Arkojjwal woke up just fine, reciting Shakespeare on the evening of the operation as he was tethered to tubes preventing him from writing poetry. These patients, in whom such tumours are resected aggressively from the pituitary stalk (which is responsible for the transportation of hormones), develop sodium and water imbalances that can be laborious to treat, requiring monitoring vital parameters every hour. After a fairly tight control of his electrolytes, on the eighth postoperative day, his sodium levels saw a swift swing from rock bottom to sky high and he slipped into a coma with alacrity, remaining in this state for over a month. The entire team was despondent, but we kept fighting on, reminded of something I had read a long time ago: “In taking up another’s cross, one must sometimes get crushed by the weight.”
When he seemed to awaken 56 days later, he couldn’t move at all, except for an involuntary tremor in all his limbs. Owing to the rapid fluctuation in his sodium levels, he had sustained damage to his brainstem and the basal ganglia responsible for movement. After about three months of intense rehabilitation, which included his mother physically flexing him eight hours a day and talking to him about his past for another eight hours, there came about some semblance of an ability to walk, and regaining of his lost memory. He was finally discharged on a great many hormonal replacement and growth hormone injections, as his body was no longer secreting hormones on its own.
He followed up with us in Vellore each year, walking a little better, shaking a little less, seeming a little sharper. Over the course of a few years, he underwent a hip replacement, as the steroids he was taking had affected his hip joint. His school allowed him to have writers so that he could complete his ICSE, and he passed giving his exams lying down because he could not yet sit up. He had to replace 10 teeth in each jaw as the enamel had decayed from the side effects of the medication he was on. And then he developed a second brain tumour in his cerebellum, at the back of his head, which we also removed successfully. He was family to every staff member, and every doctor in the hospital. He overcame every ineluctable failure inexorably with fortitude that was worth emulating.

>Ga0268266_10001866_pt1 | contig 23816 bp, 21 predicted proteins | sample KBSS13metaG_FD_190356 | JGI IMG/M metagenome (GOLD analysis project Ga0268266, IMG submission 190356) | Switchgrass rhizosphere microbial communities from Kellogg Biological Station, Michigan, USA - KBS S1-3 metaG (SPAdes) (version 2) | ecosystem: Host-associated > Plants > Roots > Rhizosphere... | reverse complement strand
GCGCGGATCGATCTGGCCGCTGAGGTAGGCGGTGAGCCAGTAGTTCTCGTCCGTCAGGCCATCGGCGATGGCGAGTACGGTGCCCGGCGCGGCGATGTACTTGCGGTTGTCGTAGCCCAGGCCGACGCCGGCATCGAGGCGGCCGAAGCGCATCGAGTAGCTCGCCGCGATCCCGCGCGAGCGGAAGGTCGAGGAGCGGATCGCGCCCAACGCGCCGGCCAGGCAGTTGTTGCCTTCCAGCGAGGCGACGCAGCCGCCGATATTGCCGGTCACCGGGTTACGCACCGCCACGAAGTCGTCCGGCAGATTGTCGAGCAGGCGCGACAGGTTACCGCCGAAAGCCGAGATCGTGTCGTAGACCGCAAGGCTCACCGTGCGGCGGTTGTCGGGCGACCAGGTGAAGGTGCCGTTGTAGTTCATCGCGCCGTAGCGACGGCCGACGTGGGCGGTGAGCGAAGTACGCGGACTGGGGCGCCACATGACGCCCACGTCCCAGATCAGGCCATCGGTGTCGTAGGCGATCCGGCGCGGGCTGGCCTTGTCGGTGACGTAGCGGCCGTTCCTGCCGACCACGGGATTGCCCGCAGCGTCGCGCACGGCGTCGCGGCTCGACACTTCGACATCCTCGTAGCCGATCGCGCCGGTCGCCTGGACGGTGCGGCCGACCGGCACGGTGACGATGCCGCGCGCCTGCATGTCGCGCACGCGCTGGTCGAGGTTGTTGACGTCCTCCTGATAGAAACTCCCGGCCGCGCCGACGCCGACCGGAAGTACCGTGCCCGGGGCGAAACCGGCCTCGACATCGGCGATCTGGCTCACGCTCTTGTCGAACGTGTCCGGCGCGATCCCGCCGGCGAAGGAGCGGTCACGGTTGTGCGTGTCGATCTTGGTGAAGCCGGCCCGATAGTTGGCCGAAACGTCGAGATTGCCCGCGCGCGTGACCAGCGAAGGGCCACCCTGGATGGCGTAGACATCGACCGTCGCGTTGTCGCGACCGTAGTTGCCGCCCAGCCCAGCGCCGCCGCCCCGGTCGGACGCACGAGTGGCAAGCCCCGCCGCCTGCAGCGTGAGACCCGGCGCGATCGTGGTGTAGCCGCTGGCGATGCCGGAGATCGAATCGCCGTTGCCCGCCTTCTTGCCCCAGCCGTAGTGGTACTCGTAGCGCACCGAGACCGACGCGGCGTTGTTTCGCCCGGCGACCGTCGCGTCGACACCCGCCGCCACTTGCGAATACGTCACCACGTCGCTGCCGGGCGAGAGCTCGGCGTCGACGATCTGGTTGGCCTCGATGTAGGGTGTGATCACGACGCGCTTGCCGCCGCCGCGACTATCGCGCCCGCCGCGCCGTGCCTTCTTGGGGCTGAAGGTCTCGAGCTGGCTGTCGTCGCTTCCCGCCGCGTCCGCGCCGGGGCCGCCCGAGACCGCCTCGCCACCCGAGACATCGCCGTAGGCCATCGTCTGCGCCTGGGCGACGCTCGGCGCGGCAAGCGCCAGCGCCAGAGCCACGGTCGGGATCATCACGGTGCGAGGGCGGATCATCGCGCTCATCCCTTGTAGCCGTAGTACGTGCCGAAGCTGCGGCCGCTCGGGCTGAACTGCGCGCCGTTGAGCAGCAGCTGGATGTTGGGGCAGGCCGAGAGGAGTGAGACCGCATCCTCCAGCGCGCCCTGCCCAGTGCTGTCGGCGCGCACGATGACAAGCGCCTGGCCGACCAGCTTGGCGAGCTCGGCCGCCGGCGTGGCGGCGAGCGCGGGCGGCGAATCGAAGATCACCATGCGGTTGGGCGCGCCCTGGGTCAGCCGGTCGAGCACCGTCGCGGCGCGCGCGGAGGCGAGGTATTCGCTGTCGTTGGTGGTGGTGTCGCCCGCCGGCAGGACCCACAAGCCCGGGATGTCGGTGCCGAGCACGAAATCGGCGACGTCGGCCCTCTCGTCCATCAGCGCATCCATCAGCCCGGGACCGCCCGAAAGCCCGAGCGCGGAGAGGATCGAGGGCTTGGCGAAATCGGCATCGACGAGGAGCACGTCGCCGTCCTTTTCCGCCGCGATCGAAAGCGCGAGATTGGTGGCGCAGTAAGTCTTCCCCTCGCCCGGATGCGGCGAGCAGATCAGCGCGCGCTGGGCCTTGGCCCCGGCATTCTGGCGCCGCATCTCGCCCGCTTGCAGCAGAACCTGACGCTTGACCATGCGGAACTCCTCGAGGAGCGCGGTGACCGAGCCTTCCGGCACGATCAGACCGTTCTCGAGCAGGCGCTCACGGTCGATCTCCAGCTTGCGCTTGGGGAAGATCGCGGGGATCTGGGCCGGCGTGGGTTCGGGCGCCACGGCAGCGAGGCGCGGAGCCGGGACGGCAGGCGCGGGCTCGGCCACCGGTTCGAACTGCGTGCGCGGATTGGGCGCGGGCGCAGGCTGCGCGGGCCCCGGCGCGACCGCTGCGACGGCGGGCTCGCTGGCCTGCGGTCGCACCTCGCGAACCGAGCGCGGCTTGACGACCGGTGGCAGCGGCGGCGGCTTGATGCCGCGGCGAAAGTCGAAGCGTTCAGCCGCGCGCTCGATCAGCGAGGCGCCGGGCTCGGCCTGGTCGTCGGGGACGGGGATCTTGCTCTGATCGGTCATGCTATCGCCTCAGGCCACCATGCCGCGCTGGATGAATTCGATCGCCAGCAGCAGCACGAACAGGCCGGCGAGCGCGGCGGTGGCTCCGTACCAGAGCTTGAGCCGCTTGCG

I had left Vellore in 2014 and hadn’t heard from him for a few years, until a few weeks ago, when he messaged me with a poem:
Dear Dr Turel,
You are always present in my mind to the extent that none can reach,
The memories with which you teach,
How to overcome any problem,
And claim happiness by
Sweeping away each and
Thus you’ve become to me an influencing hero.
Your beloved, Arkoj
I was just a resident doctor at the time and not befitting of such praise, nor could I take credit for any medical outcomes or successes, but I was so excited to hear from him. I began reminiscing about all the wonderful times we had in the four months we had spent together in the hospital, two of which he spent oblivious. I picked up the phone and called him. “Hieee!” I bloviated, allowing for the time we had spent apart to collapse into a capsule, much like the ones he swallowed on a daily basis.
“I’ve completed my MA in English at Jadavpur University,” he said, in slightly more refined Bengali-English this time.
“Wow,” I exclaimed. “What next?”
“I’m doing my PhD now,” he said with sated joy.
“In what?” I enquired, as that is the first question you ask anyone who tells you that they are doing their doctorate.
With a tender note in his voice backed by the certainty of a brighter future, he proclaimed, “Fairy tales.”